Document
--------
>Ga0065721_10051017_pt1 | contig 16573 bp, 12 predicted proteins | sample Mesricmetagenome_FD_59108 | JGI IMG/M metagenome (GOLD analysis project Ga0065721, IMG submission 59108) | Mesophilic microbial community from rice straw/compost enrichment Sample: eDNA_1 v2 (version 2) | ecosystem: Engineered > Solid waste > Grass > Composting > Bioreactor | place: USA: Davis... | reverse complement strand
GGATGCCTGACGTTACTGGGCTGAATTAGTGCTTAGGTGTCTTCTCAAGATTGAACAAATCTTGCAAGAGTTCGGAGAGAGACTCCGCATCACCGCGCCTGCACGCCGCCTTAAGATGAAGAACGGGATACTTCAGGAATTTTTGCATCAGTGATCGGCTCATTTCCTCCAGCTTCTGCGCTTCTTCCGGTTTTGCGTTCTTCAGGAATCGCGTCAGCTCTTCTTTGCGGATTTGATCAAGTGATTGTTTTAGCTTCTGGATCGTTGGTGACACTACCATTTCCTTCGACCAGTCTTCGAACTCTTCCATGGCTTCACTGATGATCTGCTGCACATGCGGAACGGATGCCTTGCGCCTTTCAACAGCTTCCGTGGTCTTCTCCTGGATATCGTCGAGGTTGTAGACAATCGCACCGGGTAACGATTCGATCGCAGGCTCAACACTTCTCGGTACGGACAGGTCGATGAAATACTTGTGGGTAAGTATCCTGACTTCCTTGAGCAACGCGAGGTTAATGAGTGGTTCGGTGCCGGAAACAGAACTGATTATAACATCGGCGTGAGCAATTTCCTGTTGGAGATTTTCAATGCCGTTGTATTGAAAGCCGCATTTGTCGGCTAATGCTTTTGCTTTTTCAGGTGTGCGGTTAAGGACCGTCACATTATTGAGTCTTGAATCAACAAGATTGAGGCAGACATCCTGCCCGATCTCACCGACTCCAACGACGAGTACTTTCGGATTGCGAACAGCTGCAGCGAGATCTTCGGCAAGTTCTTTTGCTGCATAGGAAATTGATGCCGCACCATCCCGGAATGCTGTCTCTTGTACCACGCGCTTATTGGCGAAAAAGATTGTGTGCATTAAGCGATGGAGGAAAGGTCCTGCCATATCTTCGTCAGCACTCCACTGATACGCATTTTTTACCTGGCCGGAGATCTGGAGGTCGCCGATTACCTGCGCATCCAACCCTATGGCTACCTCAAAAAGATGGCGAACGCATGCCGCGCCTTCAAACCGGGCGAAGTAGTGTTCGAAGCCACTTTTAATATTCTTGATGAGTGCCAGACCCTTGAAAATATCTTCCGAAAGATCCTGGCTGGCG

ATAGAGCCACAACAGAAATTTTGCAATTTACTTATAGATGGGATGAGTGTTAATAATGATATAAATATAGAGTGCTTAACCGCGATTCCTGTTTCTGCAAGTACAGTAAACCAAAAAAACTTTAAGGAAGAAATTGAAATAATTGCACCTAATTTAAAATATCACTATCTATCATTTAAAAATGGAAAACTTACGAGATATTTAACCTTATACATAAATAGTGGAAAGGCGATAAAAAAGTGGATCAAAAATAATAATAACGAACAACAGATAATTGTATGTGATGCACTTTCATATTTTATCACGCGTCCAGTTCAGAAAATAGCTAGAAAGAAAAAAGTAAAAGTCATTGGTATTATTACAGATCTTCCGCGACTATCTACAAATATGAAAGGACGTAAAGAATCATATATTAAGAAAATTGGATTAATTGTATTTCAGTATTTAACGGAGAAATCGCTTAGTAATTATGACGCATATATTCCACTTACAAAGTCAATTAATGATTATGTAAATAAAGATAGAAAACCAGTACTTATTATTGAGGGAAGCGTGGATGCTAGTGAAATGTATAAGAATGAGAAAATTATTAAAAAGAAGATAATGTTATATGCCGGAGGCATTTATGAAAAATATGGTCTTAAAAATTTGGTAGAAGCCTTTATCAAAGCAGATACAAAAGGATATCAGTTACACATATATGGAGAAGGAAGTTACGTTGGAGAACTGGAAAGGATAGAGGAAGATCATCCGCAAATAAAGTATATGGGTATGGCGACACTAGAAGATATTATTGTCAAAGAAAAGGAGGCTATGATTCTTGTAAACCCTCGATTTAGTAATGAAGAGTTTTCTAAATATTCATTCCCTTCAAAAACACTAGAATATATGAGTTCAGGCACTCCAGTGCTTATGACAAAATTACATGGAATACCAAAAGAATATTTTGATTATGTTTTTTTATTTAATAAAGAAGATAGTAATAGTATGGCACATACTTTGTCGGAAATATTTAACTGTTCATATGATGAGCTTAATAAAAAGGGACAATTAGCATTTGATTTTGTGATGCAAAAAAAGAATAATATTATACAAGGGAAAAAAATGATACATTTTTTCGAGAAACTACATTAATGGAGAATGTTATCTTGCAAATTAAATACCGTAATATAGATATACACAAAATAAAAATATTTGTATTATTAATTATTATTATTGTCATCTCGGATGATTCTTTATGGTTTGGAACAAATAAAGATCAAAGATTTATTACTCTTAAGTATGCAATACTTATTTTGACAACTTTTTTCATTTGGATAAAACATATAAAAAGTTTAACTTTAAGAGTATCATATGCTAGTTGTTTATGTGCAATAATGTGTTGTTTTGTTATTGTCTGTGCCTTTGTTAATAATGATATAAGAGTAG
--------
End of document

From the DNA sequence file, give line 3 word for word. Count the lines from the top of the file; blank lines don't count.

ATAGAGCCACAACAGAAATTTTGCAATTTACTTATAGATGGGATGAGTGTTAATAATGATATAAATATAGAGTGCTTAACCGCGATTCCTGTTTCTGCAAGTACAGTAAACCAAAAAAACTTTAAGGAAGAAATTGAAATAATTGCACCTAATTTAAAATATCACTATCTATCATTTAAAAATGGAAAACTTACGAGATATTTAACCTTATACATAAATAGTGGAAAGGCGATAAAAAAGTGGATCAAAAATAATAATAACGAACAACAGATAATTGTATGTGATGCACTTTCATATTTTATCACGCGTCCAGTTCAGAAAATAGCTAGAAAGAAAAAAGTAAAAGTCATTGGTATTATTACAGATCTTCCGCGACTATCTACAAATATGAAAGGACGTAAAGAATCATATATTAAGAAAATTGGATTAATTGTATTTCAGTATTTAACGGAGAAATCGCTTAGTAATTATGACGCATATATTCCACTTACAAAGTCAATTAATGATTATGTAAATAAAGATAGAAAACCAGTACTTATTATTGAGGGAAGCGTGGATGCTAGTGAAATGTATAAGAATGAGAAAATTATTAAAAAGAAGATAATGTTATATGCCGGAGGCATTTATGAAAAATATGGTCTTAAAAATTTGGTAGAAGCCTTTATCAAAGCAGATACAAAAGGATATCAGTTACACATATATGGAGAAGGAAGTTACGTTGGAGAACTGGAAAGGATAGAGGAAGATCATCCGCAAATAAAGTATATGGGTATGGCGACACTAGAAGATATTATTGTCAAAGAAAAGGAGGCTATGATTCTTGTAAACCCTCGATTTAGTAATGAAGAGTTTTCTAAATATTCATTCCCTTCAAAAACACTAGAATATATGAGTTCAGGCACTCCAGTGCTTATGACAAAATTACATGGAATACCAAAAGAATATTTTGATTATGTTTTTTTATTTAATAAAGAAGATAGTAATAGTATGGCACATACTTTGTCGGAAATATTTAACTGTTCATATGATGAGCTTAATAAAAAGGGACAATTAGCATTTGATTTTGTGATGCAAAAAAAGAATAATATTATACAAGGGAAAAAAATGATACATTTTTTCGAGAAACTACATTAATGGAGAATGTTATCTTGCAAATTAAATACCGTAATATAGATATACACAAAATAAAAATATTTGTATTATTAATTATTATTATTGTCATCTCGGATGATTCTTTATGGTTTGGAACAAATAAAGATCAAAGATTTATTACTCTTAAGTATGCAATACTTATTTTGACAACTTTTTTCATTTGGATAAAACATATAAAAAGTTTAACTTTAAGAGTATCATATGCTAGTTGTTTATGTGCAATAATGTGTTGTTTTGTTATTGTCTGTGCCTTTGTTAATAATGATATAAGAGTAG